Jan. 1—Happy New Year! As we greet the clean sheet of the year 2023 one thing we can count on will be the faithful motions of the celestial bodies. One of the favorite constants is the brilliance of Venus in the night sky at sunset and later in the predawn sky. Keeping track of the neighboring planet might be the thing that makes you curious to learn more about the objects in the sky and create an interest in participating with the South Texas Astronomical Society. Check it out on their Facebook page: https://starsocietyrgv.org/ This very active group shares events often and all are family friendly.
The long nights of winter bring sharper images of stars and the constellations they delineate. There are 88 constellations officially recognized by the International Astronomical Union which uses those depicted by Greek and Roman astronomers, but the various countries that existed across the millennia include many others.
It intrigues me to think about how people in what became the USA recognized the Big and Little Dippers as First Man, the star Polaris as the home fire and Cassiopeia as First Woman. Orion the Hunter is Long Sash who led his people to the west.
When I used to tell the stories of constellations to families at the public library, Orion's dog Canis Major's (mama dog) brightest star, Sirius, became known as the rabies tag-because Orion cared enough about his dogs to be sure they had their rabies vaccination. Ah, the things we use to get not-so-subtle messages across.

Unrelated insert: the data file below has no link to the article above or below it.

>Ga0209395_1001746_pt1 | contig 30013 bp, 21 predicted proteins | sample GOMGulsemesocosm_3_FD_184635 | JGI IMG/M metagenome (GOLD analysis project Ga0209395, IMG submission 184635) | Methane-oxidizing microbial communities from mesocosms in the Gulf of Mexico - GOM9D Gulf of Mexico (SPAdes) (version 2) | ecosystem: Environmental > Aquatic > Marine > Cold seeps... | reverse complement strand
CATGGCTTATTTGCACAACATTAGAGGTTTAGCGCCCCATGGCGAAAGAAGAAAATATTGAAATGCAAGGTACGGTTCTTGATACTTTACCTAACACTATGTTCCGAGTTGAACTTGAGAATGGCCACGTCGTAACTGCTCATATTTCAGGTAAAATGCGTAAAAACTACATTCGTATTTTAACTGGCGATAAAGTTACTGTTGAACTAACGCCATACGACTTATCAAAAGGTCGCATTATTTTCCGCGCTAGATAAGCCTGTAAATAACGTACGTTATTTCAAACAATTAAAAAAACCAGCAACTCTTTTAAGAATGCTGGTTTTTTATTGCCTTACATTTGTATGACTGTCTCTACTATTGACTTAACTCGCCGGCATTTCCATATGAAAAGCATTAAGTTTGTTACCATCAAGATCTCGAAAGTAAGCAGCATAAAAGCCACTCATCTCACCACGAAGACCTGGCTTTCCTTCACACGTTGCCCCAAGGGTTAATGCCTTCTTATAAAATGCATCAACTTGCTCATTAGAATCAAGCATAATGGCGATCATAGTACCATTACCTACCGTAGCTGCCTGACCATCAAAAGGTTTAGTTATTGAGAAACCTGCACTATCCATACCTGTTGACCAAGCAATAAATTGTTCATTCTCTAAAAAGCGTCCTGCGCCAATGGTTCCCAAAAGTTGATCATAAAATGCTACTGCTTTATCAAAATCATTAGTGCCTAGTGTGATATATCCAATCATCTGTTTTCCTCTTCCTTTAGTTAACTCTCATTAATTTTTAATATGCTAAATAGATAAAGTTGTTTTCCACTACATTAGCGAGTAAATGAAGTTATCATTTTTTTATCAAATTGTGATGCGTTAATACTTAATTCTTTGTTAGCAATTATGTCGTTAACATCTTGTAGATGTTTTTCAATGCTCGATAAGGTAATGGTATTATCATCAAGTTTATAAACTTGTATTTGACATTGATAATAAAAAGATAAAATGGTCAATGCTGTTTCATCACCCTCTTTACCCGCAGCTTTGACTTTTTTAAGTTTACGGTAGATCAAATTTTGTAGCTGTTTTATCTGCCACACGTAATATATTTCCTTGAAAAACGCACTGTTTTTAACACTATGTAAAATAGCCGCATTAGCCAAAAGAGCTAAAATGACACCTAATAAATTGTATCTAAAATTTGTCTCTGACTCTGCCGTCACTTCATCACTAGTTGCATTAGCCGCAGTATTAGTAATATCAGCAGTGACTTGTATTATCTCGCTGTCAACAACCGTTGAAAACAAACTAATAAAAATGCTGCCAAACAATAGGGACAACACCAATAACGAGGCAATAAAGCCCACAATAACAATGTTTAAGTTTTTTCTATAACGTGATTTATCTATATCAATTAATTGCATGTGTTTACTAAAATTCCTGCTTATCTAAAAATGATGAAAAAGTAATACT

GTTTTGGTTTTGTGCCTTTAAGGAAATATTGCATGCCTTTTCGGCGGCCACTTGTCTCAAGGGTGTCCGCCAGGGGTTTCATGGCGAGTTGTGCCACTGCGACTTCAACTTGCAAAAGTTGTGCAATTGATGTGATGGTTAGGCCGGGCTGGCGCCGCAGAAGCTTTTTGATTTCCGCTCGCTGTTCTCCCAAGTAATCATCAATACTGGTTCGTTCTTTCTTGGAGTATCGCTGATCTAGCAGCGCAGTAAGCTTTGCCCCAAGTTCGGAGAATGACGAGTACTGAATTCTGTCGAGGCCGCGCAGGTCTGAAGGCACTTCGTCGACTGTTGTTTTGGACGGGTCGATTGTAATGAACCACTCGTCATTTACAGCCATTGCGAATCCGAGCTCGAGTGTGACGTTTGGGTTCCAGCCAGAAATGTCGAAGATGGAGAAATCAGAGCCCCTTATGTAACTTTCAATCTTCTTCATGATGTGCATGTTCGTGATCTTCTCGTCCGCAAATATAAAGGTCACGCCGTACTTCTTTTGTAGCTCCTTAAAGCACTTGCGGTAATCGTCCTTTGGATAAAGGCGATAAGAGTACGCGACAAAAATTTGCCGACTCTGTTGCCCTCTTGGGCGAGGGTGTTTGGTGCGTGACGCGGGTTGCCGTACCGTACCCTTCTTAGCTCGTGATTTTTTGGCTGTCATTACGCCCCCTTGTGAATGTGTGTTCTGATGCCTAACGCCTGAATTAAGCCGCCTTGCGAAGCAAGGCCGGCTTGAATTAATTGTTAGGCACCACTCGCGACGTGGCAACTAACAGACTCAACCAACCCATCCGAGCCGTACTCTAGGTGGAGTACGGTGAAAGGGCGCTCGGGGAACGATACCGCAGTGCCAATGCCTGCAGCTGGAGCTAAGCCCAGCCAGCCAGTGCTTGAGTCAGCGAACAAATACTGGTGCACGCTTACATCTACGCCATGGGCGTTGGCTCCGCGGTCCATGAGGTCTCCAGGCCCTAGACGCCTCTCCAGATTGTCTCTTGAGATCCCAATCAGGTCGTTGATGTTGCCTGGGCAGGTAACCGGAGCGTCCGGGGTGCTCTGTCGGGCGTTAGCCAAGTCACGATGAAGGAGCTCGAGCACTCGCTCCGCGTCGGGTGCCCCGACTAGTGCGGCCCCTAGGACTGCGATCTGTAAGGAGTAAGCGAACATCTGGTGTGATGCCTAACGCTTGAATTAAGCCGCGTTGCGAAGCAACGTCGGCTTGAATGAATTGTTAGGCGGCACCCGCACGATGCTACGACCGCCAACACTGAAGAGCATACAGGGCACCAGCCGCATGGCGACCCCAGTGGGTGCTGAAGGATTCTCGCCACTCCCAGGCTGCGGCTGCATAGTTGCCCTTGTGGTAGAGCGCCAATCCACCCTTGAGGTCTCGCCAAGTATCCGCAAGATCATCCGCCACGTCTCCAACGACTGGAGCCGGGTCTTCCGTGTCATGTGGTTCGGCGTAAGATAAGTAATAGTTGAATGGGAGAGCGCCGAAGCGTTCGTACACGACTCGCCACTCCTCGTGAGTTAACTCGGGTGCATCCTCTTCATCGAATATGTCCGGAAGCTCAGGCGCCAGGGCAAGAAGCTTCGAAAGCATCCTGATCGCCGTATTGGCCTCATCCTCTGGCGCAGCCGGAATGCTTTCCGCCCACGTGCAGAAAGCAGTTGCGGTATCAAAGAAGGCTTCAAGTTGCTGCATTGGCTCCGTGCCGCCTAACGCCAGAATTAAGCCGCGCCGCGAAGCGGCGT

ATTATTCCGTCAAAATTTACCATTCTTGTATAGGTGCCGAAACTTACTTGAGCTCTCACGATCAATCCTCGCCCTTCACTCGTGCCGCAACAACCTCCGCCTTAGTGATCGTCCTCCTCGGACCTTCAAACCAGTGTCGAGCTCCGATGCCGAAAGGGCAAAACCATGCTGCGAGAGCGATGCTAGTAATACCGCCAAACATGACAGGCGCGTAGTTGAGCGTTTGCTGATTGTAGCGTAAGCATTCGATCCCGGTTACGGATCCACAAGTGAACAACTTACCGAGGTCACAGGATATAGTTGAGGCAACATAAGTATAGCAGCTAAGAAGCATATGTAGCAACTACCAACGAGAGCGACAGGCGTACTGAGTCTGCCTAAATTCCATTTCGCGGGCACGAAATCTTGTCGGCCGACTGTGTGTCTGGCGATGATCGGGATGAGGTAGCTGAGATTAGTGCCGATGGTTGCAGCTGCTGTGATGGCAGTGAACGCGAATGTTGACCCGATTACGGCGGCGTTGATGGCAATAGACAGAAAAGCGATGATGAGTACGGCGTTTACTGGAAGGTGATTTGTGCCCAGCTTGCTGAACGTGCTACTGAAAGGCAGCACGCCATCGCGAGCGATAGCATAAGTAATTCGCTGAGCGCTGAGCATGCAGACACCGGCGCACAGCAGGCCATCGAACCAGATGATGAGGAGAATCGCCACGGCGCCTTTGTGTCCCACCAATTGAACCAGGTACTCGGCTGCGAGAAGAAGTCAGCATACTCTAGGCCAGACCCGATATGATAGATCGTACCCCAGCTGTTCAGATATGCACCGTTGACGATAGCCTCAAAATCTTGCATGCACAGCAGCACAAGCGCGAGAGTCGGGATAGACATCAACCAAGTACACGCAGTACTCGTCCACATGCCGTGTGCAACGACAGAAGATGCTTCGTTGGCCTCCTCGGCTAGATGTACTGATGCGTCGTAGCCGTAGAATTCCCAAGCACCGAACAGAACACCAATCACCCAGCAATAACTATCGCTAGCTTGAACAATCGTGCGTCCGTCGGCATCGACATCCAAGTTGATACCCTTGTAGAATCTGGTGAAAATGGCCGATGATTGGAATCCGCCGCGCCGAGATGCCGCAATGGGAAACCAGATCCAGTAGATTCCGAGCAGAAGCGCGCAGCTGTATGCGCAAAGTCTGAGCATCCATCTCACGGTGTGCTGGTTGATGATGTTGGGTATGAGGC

Venus will be edging from the constellation Capricornus, the Sea Goat, into Aquarius by the last week of January. Those of us a certain age may recall the excitement engendered by the "dawning of the age of Aquarius" but the constellations and whatever planet is appearing against the background constellation have absolutely no effect on what you choose to do or not do. Those are choices each of us make.
As Venus leaves one constellation for another the planet is drawing closer to Saturn. Both planets will sink below our view within two hours of sunset so be sure to check the western sky early. Of course, Venus will be brilliant and Saturn faint, but the two are worth seeking.
Mercury is the speedy one of the planets; its smaller orbit keeps it low in the sky and it rapidly disappears from view. Taking a chance about 20 minutes after sunset, look with binoculars a few degrees west of Venus to play "I spy" this week. By the end of the month, it will be in the morning sky for a brief period of time.
Mars is vibrant in the eastern early nighttime sky, later it is in the south. Have you been following the NASA/JPL Perseverance rover adventures on the Red Planet? The little amazing helicopter Ingenuity has been performing far beyond the wildest dreams of the engineers who designed this wonderful tool. https://www.youtube.com/watch?v=eXxb5SwGgtM will give you a look at the helicopter.
Wishing you a wonderful New Year filled with blessings and joy. Until next week, KLU